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To the Editors of The Crimson:
We would like to address the March 3 editorial dissent "Confrontation Isn't the Way," concerning the Alternative Junior Parents Weekend. Our events highlighting the problems of women and minority faculty hiring received a great deal of attention from both the Harvard community and the visiting parents. The rally, seen by several hundred people (not the mere 50 cited by The Crimson), and the panel discussion/reception were a great success, and they effectively heightened awareness of this pressing issue.
Many criticisms have been aimed at our scheduling of the Saturday morning panel discussion featuring [Assistant Professor of Afro-American Studies and Comparative Literature] Carolivia Herron and [Assistant Professor of Afro-American Studies and Sociology] Roderick Harrison. Although it was held at a time which conflicted with three faculty lectures, the panel attracted approximately 100 people, about two-thirds of them parents. Despite earlier concerns about poor attendance, the panel drew a larger audience than even one of the official faculty lectures.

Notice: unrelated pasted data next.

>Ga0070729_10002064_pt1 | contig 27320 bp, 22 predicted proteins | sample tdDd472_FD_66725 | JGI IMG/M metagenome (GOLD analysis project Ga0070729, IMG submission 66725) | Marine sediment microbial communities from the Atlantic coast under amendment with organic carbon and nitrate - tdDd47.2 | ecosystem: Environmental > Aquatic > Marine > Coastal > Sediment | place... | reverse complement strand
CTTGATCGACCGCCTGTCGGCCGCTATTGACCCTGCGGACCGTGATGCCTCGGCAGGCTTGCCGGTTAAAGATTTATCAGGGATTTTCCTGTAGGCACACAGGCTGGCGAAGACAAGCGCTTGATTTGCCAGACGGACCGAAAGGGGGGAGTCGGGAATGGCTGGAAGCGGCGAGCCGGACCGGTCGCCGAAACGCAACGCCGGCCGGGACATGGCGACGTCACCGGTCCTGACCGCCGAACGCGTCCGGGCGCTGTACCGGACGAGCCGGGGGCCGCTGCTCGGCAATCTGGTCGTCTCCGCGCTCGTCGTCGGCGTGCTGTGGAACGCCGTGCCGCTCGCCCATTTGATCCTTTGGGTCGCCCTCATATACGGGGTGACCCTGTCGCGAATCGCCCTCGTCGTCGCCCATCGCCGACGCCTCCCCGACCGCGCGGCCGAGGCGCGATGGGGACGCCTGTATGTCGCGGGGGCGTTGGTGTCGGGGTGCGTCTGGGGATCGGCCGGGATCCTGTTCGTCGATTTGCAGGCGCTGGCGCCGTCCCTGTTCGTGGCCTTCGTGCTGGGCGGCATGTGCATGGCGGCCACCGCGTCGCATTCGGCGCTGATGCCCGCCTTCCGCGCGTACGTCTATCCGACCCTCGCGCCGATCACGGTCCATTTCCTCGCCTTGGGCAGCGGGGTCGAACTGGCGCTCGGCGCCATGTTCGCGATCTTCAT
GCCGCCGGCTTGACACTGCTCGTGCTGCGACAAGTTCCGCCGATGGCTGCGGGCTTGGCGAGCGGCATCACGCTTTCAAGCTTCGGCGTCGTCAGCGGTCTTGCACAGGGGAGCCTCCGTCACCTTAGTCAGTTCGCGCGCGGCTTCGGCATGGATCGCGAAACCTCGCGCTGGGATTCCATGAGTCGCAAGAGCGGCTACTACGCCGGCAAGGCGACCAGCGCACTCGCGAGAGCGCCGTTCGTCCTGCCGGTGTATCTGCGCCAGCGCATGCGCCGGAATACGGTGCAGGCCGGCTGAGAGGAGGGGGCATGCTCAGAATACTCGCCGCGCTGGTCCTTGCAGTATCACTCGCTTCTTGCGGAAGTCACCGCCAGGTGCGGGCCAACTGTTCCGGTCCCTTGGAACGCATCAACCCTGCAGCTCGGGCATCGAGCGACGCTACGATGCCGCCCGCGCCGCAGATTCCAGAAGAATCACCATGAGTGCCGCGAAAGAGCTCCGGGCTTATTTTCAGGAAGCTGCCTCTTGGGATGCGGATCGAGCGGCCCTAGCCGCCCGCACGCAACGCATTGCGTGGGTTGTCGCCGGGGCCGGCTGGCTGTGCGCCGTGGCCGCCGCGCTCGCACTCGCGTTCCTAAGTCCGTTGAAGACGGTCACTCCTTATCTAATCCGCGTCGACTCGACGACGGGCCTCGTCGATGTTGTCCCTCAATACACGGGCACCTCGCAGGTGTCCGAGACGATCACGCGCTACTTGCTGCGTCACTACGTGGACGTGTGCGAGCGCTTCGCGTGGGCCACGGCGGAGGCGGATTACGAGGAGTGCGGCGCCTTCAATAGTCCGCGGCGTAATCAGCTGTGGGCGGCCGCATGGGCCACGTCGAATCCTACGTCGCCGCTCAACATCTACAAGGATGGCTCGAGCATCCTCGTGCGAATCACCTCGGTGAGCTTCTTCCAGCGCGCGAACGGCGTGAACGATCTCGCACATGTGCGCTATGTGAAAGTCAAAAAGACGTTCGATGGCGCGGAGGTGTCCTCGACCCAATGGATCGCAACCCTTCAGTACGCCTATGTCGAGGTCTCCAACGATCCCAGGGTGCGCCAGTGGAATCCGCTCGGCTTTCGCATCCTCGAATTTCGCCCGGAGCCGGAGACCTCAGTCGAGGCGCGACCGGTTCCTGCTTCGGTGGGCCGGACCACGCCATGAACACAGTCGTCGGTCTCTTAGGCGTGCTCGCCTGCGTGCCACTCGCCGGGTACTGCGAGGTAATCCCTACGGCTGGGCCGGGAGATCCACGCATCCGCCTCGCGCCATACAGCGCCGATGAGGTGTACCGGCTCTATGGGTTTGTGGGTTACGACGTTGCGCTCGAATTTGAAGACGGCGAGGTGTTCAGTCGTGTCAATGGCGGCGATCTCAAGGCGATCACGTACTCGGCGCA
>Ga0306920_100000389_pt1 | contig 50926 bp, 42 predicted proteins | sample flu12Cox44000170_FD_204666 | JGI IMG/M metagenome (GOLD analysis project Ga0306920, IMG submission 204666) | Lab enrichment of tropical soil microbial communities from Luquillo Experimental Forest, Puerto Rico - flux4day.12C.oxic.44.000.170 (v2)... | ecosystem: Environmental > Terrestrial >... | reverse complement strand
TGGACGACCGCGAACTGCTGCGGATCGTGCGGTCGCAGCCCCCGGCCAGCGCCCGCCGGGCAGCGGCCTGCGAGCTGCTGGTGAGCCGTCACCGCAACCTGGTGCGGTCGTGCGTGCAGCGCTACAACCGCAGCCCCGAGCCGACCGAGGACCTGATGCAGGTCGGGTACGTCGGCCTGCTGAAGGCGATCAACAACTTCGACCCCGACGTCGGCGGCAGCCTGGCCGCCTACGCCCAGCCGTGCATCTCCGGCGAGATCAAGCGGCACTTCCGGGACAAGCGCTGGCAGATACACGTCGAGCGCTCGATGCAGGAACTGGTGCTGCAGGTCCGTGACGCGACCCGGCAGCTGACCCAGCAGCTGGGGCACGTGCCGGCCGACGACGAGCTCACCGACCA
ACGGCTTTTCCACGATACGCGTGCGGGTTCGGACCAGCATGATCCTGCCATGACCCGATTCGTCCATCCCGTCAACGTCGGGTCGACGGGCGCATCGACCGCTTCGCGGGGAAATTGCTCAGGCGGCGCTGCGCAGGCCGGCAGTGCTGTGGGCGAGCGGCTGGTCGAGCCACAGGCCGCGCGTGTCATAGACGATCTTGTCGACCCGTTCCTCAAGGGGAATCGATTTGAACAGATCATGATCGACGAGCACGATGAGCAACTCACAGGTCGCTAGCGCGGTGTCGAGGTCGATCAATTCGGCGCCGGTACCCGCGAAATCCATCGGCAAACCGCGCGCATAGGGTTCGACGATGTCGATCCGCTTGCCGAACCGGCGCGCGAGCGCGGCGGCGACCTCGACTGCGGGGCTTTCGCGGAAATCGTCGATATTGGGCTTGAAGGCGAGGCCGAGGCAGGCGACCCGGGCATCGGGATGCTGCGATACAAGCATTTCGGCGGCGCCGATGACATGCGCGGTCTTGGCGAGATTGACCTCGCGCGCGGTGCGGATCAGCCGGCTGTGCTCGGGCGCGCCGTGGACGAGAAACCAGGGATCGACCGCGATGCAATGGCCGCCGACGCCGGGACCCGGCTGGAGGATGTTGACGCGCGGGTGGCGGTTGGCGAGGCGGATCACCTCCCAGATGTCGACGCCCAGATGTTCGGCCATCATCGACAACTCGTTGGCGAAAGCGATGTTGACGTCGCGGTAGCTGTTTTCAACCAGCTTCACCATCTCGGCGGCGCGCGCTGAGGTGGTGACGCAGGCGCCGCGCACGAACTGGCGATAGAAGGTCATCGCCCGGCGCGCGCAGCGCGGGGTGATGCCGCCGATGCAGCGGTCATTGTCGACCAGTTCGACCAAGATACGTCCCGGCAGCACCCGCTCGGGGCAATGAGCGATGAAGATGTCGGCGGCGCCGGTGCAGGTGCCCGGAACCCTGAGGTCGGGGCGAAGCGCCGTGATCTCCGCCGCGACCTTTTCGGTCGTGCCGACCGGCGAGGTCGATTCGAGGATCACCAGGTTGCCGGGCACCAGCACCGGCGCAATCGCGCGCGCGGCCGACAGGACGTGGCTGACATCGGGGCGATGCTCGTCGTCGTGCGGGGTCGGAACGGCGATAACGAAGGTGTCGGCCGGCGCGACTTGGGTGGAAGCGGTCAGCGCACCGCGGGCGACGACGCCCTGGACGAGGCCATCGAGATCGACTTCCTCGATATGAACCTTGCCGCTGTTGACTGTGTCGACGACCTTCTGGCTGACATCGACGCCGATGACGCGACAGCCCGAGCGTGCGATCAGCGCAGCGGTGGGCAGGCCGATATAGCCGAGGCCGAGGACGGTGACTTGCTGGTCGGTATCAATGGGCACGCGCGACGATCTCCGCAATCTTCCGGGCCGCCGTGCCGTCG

We would also like to point out that the 2 p.m. time slot that Dean Epps recommended would have actually discouraged attendance, since at that hour, most parents would have been spending their only free afternoon with their children.
And, disproving claims that the event focused on an issue of relative unimportance to parents, many of the parents expressed their thanks to the Minority Student Alliance and the Undergraduate Council Ad Hoc Committee on Minority and Women Faculty Hiring for calling the issue of faculty diversity (or lack thereof) to their attention.
In the March 3 editorial dissent, the authors stated that the weekend's official itinerary "intentionally focused on those most engaging to parents...and not those that are most contentious on campus." Are contentious issues less engaging to parents than topics such as "what it means to be a college student"? And, if it had not been for our activities this weekend, the student panel highlighting, "aspects of the Harvard-Radcliffe Experience" would have been both incomplete and deceptive.
The Alternative Junior Parents Weekend created a necessary and timely opportunity for visiting parents to learn more about the dearth of minorities and women in Harvard's Faculty. Response to the activities showed the consensus among many parents that Harvard's concept of education is anachronistic and demands immediate attention. Cara Wong '92 Vicki Wong '92 Minority Student Alliance
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